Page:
Acting interactively in a digital world

Publication Type:
Conference Proceeding
Proceedings of 4th International Conference on New Trends in Software Methodologies, Tools and Techniques, SoMeT_05, 2005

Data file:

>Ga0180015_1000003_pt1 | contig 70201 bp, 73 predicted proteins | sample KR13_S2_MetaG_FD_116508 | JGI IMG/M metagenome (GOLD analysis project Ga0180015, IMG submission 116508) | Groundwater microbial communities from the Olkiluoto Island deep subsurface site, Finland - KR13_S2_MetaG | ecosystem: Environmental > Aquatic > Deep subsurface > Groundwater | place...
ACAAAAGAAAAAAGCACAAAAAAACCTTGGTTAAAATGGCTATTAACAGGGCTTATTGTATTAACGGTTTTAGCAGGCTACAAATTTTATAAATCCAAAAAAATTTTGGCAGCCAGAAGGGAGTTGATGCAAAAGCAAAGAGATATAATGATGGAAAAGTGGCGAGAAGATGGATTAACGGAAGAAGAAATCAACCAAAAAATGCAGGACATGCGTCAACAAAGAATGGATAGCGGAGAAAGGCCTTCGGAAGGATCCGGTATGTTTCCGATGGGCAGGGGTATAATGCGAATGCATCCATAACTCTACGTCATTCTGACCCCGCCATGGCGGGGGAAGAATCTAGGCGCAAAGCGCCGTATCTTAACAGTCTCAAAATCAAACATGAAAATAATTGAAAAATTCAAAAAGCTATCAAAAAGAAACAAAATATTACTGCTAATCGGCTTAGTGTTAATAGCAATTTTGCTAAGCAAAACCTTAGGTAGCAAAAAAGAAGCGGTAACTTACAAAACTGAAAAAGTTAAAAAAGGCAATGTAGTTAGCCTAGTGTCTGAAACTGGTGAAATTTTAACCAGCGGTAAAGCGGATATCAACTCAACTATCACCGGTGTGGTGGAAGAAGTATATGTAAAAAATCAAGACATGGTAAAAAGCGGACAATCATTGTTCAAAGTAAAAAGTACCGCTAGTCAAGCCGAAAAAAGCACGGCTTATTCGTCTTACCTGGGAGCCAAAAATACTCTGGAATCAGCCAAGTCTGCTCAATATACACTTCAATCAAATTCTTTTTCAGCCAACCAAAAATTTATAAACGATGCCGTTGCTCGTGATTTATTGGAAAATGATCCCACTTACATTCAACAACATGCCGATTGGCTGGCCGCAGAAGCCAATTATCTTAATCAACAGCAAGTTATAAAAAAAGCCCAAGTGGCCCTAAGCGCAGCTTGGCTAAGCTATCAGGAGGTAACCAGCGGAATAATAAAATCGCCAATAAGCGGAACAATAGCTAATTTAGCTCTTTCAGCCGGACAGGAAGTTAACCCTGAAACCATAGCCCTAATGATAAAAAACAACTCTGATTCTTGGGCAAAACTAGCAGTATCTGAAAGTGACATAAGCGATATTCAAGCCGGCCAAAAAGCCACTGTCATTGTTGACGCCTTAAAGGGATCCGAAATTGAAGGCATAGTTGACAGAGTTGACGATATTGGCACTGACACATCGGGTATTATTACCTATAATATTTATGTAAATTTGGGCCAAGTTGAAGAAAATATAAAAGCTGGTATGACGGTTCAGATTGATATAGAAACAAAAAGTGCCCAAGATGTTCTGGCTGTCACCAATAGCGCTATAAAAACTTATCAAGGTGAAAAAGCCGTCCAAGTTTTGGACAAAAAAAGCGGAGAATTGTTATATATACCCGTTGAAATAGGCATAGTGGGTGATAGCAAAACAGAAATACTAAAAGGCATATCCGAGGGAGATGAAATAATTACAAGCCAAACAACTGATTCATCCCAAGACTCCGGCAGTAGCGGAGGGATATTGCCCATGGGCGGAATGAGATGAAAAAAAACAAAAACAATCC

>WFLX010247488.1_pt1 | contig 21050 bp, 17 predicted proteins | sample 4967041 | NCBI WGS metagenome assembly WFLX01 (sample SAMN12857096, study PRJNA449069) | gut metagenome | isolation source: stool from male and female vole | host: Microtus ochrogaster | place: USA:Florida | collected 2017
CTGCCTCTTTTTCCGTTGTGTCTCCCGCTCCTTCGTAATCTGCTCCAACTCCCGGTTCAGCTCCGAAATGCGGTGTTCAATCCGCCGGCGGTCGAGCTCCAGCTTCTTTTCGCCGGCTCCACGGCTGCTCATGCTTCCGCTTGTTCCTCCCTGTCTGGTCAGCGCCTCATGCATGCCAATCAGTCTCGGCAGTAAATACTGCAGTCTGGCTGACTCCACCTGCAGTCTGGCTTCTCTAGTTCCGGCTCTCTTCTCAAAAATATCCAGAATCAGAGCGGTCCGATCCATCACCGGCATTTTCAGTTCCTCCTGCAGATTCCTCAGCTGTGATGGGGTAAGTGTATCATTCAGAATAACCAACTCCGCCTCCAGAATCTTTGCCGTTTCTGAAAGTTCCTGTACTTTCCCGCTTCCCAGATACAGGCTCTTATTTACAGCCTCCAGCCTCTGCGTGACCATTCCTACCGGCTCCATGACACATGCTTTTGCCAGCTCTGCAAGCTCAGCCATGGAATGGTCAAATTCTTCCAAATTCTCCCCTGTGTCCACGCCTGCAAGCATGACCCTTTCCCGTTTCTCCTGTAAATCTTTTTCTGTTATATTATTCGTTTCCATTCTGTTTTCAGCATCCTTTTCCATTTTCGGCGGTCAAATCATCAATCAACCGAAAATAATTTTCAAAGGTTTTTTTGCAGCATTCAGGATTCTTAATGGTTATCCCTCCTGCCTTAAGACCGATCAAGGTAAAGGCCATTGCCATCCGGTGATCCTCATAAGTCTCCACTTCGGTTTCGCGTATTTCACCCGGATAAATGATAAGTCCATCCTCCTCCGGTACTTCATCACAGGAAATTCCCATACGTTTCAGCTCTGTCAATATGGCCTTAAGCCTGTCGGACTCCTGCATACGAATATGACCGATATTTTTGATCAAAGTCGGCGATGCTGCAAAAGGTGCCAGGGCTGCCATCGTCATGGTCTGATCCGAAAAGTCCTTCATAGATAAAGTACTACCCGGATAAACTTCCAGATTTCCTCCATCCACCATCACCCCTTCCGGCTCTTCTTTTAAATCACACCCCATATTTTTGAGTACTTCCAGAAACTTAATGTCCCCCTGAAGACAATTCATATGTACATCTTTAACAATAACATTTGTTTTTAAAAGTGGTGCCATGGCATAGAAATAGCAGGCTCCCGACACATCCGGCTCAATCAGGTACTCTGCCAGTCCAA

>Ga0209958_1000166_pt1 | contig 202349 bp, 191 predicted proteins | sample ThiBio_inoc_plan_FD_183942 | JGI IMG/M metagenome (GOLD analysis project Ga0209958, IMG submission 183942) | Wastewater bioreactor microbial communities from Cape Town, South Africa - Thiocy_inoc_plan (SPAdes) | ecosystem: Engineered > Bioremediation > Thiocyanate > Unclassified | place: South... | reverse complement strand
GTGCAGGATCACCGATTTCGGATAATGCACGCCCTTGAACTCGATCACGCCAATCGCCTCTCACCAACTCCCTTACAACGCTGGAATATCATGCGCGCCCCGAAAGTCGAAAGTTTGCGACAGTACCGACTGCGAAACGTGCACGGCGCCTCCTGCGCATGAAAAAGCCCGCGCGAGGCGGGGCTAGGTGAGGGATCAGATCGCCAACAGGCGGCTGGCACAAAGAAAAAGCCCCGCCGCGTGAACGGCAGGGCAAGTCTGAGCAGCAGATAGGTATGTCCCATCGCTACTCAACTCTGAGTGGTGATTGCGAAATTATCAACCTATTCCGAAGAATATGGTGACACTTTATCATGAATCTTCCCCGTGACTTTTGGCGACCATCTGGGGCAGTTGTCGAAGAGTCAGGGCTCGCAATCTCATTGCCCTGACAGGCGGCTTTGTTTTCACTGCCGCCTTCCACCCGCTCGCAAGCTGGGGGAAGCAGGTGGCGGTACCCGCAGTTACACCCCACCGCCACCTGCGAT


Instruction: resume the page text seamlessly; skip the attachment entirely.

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The virtual world that computation now presents to us and involves us in' otherwise known as digitisation - collapses the 'self'; personal identity to which we have become accustomed to in the last four hundred years' is challenged by the illusion of many selves' transforming our experience of the usual. Digital technology predicates this change; we are no longer happy with just being John Smith' our namesake' and the technology allows' even encourages this; it presents us with the possibility of playing in an infinite game where we can be many other beings' other types of people' rather than staying as 'who' we are. The combination of separate' unique' historically evolved representational technologies' best stated as counterfeit' production and simulation' distinctions established by Baudrillard[1] allows this diversity of self to evolve in a digitized environment. This paper will focus on Spielberg's film Catch Me if You Can' the narrative describing the actions of its game playing protagonist' Frank Abagnale - who exemplifies digital man - adopting many personas but in a pre-digital world. This study offers a clear understanding of the nature of interactivity and its relationship to representation and human action. Semiotic analysis of these distinctions will be included.
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